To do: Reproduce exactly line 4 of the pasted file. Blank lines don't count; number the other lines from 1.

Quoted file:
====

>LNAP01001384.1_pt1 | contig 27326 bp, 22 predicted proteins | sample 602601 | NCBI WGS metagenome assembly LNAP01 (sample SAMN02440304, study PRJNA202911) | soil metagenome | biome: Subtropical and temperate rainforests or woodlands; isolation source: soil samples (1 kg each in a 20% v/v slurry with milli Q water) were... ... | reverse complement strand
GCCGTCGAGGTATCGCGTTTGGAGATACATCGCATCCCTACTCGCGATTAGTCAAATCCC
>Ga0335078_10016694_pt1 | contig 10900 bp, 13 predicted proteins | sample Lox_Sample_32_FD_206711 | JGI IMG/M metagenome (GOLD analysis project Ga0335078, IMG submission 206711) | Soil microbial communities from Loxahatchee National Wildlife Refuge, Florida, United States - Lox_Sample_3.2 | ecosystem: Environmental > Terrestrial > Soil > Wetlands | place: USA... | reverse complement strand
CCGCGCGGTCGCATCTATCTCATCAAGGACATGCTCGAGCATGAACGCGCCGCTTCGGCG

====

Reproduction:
CCGCGCGGTCGCATCTATCTCATCAAGGACATGCTCGAGCATGAACGCGCCGCTTCGGCG